“If it doesn’t taste good and we’re not using quality ingredients and those basic things, we’re not going to be able to grow to the level that we want to, and expect to,” Turner said.

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Solar-Powered Store Design

More convenience stores are taking on green energy initiatives, designed to cut costs while reducing their carbon footprint.

By David Bennett, Senior Editor

When it comes to designing and powering new stores, convenience retailers are always looking for measures to lower electrical bills. Even retrofitting existing locations with energy-efficient equipment is routine.

There’s a much smaller group of retailers that are connecting to alternative energy providers—a list of providers that continues to grow partly because of state-sponsored incentives.

Techniques and technology developed to harness solar energy have reached new levels of efficiency and affordability, resulting in more budget-conscious businesses switching over to solar energy. However, such energy options remain largely unknown within the c-store industry.

That is slowly changing, however.

HALFMOON RISING
Saratoga Springs, N.Y.-based Stewart’s Stores is the biggest c-store chain arguably to incorporate a significant solar energy program. The company today operates 337 shops, 17 of which are supported by a remote net-metering system powered by solar technology in the town of Halfmoon, N.Y. The Halfmoon Project, completed in 2016, includes a solar array of more than 1,700 panels.

Panels were installed on the roof of the company’s 17 store locations, and are powered by a dedicated solar plant.

The 582-kilowatt Halfmoon Project, undertaken by Colorado-based Clean Energy Collective and New York City solar developer, EnterSolar, is the first-ever shared solar farm in the state of New York—under new policies approved by the state’s Public Service Commission.

Maria D’Amelia, Stewart’s spokesperson, said there are a few reasons why the retailer chose to diversify its power capabilities with solar. In addition to battling the volatility of rising gas prices, the project offers Stewart’s an opportunity to engage in a cleaner energy solution.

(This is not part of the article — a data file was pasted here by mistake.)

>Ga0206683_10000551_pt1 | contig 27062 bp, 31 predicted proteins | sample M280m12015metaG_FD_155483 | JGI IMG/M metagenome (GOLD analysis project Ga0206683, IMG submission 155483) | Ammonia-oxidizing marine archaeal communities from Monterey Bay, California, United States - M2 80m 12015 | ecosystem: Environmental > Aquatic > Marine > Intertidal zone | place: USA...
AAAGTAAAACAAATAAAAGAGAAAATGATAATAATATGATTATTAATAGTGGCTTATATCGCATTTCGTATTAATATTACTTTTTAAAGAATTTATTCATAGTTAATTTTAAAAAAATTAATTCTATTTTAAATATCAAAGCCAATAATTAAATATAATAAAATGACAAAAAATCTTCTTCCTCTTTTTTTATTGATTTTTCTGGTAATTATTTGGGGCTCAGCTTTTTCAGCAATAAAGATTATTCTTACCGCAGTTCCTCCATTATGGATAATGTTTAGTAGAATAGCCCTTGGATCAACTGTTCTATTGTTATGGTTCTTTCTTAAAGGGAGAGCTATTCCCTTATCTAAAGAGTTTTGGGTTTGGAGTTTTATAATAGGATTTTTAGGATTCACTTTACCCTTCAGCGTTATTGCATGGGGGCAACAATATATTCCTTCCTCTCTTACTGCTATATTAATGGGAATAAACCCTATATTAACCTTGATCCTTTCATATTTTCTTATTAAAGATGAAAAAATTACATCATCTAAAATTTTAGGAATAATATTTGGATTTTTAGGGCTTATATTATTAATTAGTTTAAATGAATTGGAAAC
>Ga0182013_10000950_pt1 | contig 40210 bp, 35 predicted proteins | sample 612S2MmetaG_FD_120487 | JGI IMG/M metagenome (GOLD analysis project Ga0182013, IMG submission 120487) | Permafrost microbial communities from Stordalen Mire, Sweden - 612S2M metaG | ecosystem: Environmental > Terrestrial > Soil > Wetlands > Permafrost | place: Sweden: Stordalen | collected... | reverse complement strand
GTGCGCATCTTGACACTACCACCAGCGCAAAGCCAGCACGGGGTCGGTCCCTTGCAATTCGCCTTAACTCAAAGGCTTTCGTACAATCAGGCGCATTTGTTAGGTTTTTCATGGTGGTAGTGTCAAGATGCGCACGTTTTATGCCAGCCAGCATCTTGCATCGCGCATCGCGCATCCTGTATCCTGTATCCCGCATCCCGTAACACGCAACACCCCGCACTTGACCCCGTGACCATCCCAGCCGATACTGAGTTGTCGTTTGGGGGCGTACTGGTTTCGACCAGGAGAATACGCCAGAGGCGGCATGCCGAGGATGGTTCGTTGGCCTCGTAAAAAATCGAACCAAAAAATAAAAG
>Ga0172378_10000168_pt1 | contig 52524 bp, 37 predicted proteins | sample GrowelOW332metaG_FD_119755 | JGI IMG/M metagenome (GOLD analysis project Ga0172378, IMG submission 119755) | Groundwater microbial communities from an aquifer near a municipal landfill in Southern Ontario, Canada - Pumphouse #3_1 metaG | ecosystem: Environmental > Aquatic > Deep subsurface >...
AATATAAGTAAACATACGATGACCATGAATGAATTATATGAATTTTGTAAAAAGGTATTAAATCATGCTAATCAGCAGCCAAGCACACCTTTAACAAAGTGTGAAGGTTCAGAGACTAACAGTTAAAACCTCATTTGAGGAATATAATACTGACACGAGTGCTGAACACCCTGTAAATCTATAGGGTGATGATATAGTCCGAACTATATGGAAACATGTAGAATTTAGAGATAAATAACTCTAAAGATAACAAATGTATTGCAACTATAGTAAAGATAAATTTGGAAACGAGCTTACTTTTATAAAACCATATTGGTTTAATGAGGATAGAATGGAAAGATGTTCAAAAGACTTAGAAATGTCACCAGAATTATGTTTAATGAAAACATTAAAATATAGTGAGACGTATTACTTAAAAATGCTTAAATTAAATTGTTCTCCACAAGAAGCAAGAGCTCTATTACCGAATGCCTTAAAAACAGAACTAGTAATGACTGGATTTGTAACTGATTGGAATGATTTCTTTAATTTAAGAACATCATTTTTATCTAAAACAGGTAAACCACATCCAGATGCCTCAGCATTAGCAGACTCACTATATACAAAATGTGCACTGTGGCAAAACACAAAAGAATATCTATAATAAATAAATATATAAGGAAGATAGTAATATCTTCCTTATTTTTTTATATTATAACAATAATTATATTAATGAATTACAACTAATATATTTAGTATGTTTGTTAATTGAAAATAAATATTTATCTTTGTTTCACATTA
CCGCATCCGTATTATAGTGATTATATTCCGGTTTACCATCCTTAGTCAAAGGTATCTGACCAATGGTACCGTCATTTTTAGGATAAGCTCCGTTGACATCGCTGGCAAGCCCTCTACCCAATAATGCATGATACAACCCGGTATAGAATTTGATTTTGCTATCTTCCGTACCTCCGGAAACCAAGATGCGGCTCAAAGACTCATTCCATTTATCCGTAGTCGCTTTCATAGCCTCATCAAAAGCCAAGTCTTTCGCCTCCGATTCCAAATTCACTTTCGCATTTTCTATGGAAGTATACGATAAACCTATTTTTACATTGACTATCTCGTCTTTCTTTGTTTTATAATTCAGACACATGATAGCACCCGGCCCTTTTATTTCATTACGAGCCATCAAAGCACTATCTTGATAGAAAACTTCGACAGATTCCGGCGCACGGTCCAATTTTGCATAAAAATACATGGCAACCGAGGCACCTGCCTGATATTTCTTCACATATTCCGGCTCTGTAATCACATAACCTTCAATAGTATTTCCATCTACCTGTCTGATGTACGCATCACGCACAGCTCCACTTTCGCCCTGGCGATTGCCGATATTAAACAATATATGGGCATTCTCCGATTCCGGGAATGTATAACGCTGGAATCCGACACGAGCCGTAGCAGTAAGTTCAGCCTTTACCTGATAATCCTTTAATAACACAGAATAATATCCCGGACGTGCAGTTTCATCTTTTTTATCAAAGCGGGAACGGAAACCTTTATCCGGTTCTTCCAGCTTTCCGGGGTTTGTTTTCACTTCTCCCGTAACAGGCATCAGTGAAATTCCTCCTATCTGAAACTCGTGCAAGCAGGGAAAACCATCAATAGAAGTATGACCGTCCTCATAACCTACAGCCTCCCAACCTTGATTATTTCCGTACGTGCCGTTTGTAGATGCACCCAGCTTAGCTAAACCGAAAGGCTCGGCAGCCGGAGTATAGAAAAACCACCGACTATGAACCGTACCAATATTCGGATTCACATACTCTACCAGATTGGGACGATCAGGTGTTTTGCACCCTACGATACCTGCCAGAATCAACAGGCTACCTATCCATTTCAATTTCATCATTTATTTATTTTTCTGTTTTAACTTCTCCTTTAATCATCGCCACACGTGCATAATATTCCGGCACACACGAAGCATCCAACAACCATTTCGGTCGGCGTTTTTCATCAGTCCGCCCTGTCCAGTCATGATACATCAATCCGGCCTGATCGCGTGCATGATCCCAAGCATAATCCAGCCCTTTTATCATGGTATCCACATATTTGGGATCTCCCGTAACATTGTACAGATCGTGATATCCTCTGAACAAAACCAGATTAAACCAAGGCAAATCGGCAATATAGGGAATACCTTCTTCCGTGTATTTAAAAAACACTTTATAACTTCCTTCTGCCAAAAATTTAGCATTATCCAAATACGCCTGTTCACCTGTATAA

“The rooftop project has been particularly effective as our plant’s peak demand is when solar output is at its greatest; resolving power distribution problems of the grid,” D’Amelia said. “We are continually tracking how much energy we’re generating and can say our expectations have been met. So, you could call our solar projects a shining success.”

The U.S. leads the North American solar market. New solar hotspots in the nation include the growing market in the Northeast region, which includes the states of New York and New Jersey.

Stewart’s isn’t the first c-store chain in New York to employ solar.

Crosby’s convenience store chain, based in Lockport, N.Y., a few years ago installed two solar-powered systems, including a 110 panel, 29-kilowatt solar energy pilot in the city of Amherst.

With 66 panels on the gas pump canopy and another 44 on the store’s roof, the green initiative has reduced the convenience store’s energy consumption by at least 15% yearly.

Over the next five years, New York—home to Stewart’s and Crosby’s—is expected to install more than 3,000 megawatts of solar electric capacity, ranking the state fifth in the U.S. over that time span. This is enough to power 492,000 homes and more than six times the amount of solar capacity installed in New York State over the last five years.